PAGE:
Highly informal countries must use the coronavirus pandemic and the subsequent lockdowns as an opportunity to accelerate the formalisation of their economies, a research paper by management consulting firm McKinsey suggest.
Zimbabwe is also a highly informal economy, with the 2019 Labour Force and Child Labour Survey indicating that the share of informal economy employment was 76 percent of total employment, clearly indicating the high levels of informality in the country.
The International Monetary Fund (IMF), in a report, said Zimbabwe has the second largest informal economy as a percentage of its total economy in the world, after Bolivia.
In a working paper titled, “Shadow economies around the World: What did we learn over the last 20 years?” in which 158 economies were studied, Zimbabwe, with a score of 60,6 percent, came second to Bolivia which topped at 62,3 percent.
Roughly 3,7 million people in Zimbabwe are involved in the informal sector where 54,6 percent are females, according to the IMF.
However, the downside is that the sector is not being regulated for the purposes of generating national income and decent employment.
In addition, workers in the informal sector lack the protection that formal sector workers receive from social insurance.
McKinsey thus sees the Covid-19 pandemic as an opportunity to accelerate the formalisation of the sector and so improve its productivity, access to finance, and integration into the supply chains of larger businesses and the public sector.
“Formalisation would also create additional protection and opportunities for employees of MSMEs, and eventually contribute additional tax revenues for governments,” reads part of the research paper encompassing views from across the McKinsey Africa Practice.
For formalisation to happen at scale, fresh impetus is needed for SMEs to register with governments and regulators.
There is, however, need to deal with barriers such as prohibitive costs, bureaucratic processes, and a perceived lack of benefit from formalisation.
There needs to be sufficient incentive for SMEs to formalise, both from the public sector and through connection to larger corporates in the private sector.
With survival in the balance and registration being a prerequisite for accessing government relief, many SMEs may now see the benefits of entering the formal economy, Mckinsey said.
Zimbabwe seems to be heeding this call and is asking affected players in the informal sector to register and apply for assistance.
This week, Minister of Women Affairs, Community and Small and Medium Enterprises Development, Dr Sithembiso Nyoni, said SMEs suffering as a result of the lockdown, should register to access the cushioning fund.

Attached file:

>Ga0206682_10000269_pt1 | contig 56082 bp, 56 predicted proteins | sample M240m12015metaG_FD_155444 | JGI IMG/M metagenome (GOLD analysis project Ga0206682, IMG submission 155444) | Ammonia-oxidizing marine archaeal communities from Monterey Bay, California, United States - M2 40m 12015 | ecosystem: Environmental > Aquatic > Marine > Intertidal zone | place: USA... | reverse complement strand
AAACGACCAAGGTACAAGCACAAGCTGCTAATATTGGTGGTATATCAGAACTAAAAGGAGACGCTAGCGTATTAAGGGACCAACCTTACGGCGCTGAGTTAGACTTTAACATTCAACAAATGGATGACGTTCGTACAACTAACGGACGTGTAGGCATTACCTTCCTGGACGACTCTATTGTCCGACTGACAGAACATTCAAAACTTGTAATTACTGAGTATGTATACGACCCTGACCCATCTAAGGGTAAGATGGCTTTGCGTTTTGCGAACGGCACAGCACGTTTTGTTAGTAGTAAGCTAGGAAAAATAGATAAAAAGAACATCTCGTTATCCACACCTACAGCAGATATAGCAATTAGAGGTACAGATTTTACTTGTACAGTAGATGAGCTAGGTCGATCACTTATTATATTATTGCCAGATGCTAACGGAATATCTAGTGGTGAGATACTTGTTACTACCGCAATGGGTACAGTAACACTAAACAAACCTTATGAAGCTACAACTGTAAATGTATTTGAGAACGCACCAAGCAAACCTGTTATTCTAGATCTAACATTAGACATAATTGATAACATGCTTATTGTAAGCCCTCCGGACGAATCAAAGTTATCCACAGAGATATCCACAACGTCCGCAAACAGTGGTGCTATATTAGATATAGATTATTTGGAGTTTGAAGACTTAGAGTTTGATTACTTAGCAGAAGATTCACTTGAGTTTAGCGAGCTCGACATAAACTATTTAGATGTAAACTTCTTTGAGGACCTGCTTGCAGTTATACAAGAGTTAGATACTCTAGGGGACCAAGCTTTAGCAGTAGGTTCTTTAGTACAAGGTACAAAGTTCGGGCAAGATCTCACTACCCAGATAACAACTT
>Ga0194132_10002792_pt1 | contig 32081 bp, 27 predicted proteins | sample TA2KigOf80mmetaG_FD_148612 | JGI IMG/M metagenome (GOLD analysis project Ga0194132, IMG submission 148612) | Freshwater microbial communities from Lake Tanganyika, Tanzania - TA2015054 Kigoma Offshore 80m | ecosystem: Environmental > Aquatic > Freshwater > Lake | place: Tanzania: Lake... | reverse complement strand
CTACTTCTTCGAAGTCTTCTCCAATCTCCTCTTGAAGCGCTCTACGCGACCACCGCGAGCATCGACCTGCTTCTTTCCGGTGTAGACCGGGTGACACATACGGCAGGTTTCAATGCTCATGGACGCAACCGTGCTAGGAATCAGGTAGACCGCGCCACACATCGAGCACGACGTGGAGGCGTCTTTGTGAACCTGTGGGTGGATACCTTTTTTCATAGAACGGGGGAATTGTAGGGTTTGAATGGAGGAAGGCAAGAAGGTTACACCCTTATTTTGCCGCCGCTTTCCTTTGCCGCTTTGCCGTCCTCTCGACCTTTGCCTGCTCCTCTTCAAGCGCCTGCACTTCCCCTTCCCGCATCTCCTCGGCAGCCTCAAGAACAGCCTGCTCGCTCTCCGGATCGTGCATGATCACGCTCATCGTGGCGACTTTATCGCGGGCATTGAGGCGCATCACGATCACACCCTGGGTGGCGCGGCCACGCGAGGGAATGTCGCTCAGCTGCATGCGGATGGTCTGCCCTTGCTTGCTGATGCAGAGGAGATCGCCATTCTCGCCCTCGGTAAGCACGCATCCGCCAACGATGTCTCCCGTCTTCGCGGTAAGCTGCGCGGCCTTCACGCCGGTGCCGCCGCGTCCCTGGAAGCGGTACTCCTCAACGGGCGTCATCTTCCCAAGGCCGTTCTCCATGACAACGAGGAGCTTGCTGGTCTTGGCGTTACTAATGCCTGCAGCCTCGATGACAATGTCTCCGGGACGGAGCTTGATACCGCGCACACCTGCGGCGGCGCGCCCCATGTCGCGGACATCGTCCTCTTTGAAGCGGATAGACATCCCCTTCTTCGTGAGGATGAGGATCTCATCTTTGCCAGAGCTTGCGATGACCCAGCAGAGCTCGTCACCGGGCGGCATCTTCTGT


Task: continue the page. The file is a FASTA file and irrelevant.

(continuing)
Minister Nyoni also said her ministry was working on a strategic plan to not only formalise, but decongest areas like the Glen View Complex.
She said those with work stations at the Complex will only be allowed to return under more formal structures.
“We don’t want people to go back to those squalors. We are now reorganising to decongest the place. So discussions are ongoing with the leadership there and as soon as we are given land somewhere, we start constructing new places for them,” said Minister Nyoni.
The move will be a big step towards formalising the informal sector.
To draw millions of SMEs into the formal economy, Mckinsey suggest governments channel stimulus funding toward SMEs than large corporates.
“Governments can encourage more small businesses to enter the formal economy by generating market access schemes for SMEs.
“For example, they can strengthen government-guaranteed offtake schemes and incentivise large companies to integrate SMEs into their supply chains.”
Again Government is taking a similar approach.
“We have worked with the Women’s Bank and put funds into three tiers, one the green field, if there are SMEs that have lost everything out there, go to the Women’s Bank, they will retrain you, re-orient you and restart you.
“The second one is the informal sector. There are some that hang in there but the funds are depleted. We also had a slot for them, to fund them, to resuscitate and grow their sector.
“The last one is the SMEs, these are registered companies with a fixed abode. They should also come and apply,” said Minister Nyoni.
Another priority area suggested is for governments to launch a targeted campaign to formalise SMEs. Small enterprises need to be convinced of the broader benefits of formalisation, notably access to finance, markets, and labour.